If you need to install Windows or Linux and you don’t have access to a CD/DVD drive, a bootable USB drive is the solution. You can boot to the USB drive, using it to run the OS setup program, just like a CD or DVD.
We have collected some links to free programs that allow you to easily setup a USB drive to install Windows or Linux on a computer.
NOTE: If you have problems getting the BIOS on your computer to let you boot from a USB drive, see our article about booting from a USB drive even if your BIOS won’t let you.
Windows 7 USB/DVD Download Tool
The Windows 7 USB/DVD Download Tool is an official, freeware tool from Microsoft that allows you to install Windows 7 and Windows 8 without having to first run an existing operating system on your computer. You can change the boot order of the drives in your computer’s BIOS so the Windows 7 installation on your USB drive runs automatically when you turn on your computer. Please see the documentation for your computer for information about how to access BIOS and change the boot order of drives.
WiNToBootic is another free tool that allows you to create a bootable USB flash drive for installing Windows 7 or Windows 8. It supports an ISO file, a DVD, or a folder as the boot disk source. It’s a standalone tool that doesn’t require installation and it operates very fast.
Windows Bootable Image (WBI) Creator
WBI Creator is a free program that allows you to create a bootable ISO image from Windows XP, Vista, and Windows 7 setup files. It’s a portable tool that’s easy to use. Simply tell the tool where the Windows setup files are and select a target folder for the new ISO file that will get created. Then, you can use one of the other tools mentioned in this article to setup a bootable USB flash drive or CD/DVD for use in setting up a Windows system.
WinToFlash is a free, portable tool that allows you to create a bootable USB flash drive from a Windows XP, Vista, Windows 7, Server 2003, or Server 2008 installation CD or DVD. It will also transfer a Windows pre-install environments (WinPE), which are handy for troubleshooting and repairs, to a USB flash drive. You can even use WinToFlash to create a MSDOS bootable USB drive.
XBoot is a free utility for creating multiboot USB flash drives or ISO image files. This allows you to combine multiple ISO files (Linux, utilities, and antivirus rescue CDs) onto one USB drive or ISO file, allowing you to create a handy utility drive. Simply drag and drop the ISO files onto the XBoot window and click Create ISO or Create USB.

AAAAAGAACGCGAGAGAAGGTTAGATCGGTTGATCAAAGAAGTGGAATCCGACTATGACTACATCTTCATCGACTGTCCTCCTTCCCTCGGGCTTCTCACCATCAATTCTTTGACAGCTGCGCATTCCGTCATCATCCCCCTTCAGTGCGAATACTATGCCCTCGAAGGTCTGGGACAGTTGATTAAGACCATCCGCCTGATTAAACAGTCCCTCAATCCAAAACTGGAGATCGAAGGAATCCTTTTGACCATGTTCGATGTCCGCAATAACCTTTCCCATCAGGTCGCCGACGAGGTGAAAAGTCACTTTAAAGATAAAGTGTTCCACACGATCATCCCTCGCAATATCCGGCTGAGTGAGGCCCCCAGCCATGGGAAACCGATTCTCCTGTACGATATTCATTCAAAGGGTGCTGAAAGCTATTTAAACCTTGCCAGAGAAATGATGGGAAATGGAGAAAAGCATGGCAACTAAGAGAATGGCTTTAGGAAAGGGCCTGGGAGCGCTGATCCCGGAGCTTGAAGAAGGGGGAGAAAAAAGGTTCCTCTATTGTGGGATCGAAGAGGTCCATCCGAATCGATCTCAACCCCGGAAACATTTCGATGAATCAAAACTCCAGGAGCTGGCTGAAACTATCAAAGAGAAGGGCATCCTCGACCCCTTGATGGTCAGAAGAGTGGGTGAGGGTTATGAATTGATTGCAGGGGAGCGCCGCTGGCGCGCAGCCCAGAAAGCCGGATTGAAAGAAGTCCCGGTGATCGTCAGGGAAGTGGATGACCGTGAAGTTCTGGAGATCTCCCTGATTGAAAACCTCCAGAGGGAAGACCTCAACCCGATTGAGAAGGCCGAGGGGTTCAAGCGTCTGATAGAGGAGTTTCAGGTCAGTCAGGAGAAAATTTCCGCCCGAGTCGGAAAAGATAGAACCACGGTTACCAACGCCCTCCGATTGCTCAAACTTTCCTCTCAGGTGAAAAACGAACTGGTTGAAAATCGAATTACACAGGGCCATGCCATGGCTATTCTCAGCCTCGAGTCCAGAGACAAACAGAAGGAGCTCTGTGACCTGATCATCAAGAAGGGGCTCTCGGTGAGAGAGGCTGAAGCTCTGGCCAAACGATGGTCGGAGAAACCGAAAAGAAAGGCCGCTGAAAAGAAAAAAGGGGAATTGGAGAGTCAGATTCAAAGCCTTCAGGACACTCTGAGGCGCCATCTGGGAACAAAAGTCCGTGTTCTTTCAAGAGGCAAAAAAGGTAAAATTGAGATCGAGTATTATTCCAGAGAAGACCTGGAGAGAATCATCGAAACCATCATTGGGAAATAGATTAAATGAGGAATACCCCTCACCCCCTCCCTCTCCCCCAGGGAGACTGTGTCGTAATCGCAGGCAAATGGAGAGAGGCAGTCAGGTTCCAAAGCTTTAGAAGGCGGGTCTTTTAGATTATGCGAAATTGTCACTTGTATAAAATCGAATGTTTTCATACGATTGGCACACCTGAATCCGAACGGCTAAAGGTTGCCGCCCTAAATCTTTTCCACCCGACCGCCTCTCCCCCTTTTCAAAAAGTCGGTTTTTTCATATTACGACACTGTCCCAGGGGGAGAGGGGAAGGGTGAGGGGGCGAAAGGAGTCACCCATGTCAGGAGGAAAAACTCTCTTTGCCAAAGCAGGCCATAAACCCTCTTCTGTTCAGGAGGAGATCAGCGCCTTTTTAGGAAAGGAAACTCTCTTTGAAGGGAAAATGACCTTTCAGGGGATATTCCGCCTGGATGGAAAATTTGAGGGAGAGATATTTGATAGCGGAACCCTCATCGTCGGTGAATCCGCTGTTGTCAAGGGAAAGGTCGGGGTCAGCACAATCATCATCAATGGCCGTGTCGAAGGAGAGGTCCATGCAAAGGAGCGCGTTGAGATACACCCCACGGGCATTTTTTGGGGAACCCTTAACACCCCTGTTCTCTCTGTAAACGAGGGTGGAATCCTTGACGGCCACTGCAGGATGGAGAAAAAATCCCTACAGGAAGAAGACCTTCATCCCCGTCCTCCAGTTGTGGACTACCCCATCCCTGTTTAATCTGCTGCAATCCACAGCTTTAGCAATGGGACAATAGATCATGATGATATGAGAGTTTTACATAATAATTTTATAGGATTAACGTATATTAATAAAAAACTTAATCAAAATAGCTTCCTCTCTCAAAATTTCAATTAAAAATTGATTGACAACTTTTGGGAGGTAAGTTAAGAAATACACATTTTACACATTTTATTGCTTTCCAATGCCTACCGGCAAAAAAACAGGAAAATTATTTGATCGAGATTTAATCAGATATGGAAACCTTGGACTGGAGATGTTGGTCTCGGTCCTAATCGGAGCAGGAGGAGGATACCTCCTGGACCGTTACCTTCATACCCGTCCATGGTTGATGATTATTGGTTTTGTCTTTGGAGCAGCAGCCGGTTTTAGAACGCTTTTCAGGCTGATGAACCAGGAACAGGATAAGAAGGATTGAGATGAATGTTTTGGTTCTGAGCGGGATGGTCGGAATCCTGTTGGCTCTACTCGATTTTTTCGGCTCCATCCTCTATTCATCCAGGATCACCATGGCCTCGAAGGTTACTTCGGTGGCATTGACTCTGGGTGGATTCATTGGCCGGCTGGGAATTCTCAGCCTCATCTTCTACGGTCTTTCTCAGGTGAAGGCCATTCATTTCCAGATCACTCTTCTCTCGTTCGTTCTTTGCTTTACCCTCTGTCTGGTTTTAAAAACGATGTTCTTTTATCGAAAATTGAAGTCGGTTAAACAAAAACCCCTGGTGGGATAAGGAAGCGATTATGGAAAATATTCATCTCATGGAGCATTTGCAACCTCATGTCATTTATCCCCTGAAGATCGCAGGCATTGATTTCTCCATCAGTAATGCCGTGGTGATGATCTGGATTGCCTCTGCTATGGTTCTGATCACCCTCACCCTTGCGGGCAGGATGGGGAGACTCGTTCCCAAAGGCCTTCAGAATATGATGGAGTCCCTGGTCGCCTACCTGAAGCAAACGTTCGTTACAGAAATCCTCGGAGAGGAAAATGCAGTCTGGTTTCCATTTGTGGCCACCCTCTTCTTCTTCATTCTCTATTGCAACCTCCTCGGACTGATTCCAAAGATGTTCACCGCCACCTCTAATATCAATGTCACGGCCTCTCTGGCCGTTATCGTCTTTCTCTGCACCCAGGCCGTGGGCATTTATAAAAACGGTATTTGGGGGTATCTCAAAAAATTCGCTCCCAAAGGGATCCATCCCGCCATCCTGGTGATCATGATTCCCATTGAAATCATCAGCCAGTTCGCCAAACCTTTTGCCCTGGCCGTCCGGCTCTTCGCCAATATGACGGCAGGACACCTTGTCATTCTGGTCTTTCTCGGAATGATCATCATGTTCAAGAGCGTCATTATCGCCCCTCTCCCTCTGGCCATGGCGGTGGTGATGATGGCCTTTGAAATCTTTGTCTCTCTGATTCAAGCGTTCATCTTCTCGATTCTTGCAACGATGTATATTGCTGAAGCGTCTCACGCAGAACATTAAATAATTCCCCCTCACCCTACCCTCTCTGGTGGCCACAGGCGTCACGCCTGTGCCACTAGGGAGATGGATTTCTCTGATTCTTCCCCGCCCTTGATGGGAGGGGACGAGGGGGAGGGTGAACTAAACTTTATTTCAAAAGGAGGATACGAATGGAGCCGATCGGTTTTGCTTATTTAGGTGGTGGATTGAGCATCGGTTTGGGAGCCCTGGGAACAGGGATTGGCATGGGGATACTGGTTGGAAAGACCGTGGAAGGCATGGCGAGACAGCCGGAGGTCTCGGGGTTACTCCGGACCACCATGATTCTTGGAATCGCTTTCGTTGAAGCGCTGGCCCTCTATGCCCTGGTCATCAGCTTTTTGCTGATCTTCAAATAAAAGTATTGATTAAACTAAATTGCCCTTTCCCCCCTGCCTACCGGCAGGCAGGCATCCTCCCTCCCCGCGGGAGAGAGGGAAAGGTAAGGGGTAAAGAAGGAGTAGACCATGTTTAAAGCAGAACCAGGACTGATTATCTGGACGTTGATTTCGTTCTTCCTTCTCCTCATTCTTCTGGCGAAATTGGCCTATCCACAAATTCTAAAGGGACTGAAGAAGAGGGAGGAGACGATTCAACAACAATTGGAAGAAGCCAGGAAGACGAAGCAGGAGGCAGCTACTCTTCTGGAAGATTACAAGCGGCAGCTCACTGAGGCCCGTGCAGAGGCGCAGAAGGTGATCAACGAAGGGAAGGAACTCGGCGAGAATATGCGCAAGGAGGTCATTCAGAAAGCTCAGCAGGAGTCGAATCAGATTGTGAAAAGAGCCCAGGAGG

UNetbootin is a free program for both Windows, Linux, and Mac OS X that allows you to create bootable Live USB drives for Ubuntu, Fedora, and other Linux distributions instead of burning a CD. It runs on both Windows and Linux. Either use UNetbootin to download one of the many Linux distributions it supports or provide the location of your own Linux ISO file.
NOTE: The resulting USB drive is only bootable on PCs, not Macs.
Ubuntu Startup Disk Creator
The Ubuntu Startup Disk Creator allows you to convert a USB flash drive or SD card into a drive from which you can run your Ubuntu system. You don’t have to dedicate the whole drive to the Ubuntu system. You can store other files in the remaining space.
The program also allows you to create a drive for Debian, or any other Debian-based OS for which you have a CD or .iso image.
Universal USB Installer
Universal USB Installer is a program that allows you to choose from several Linux distributions to install on a USB flash drive. Select the Linux distribution, provide a location for the appropriate ISO file, select your USB flash drive, and click Create.
NOTE: The USB flash drive must be formatted as a Fat16, Fat32, or NTFS drive.
Rufus is a small, portable program that allows you to create bootable USB drives for Windows and Linux. It also allows you to check the USB device for bad blocks, using up to four passes. Rufus runs in both 32-bit and 64-bit versions of Windows XP, Windows Vista, Windows 7, and Windows 8. You can create bootable USB drives for the listed versions of Windows, as well as almost all popular Linux distributions, such as Ubuntu, Kubuntu, Fedora, and OpenSUSE.
Rufus is very easy to use and the program looks like the default format window shown in Windows when you format a hard disk partition, USB drive, or other external drive.
If there are any other free tools you’ve found useful for creating bootable USB flash drives, let us know.
Lori Kaufman is a freelance technical writer who likes to write geeky how-to articles to help make people's lives easier through the use of technology. She loves watching and reading mysteries and is an avid Doctor Who fan.
- Published 10/27/12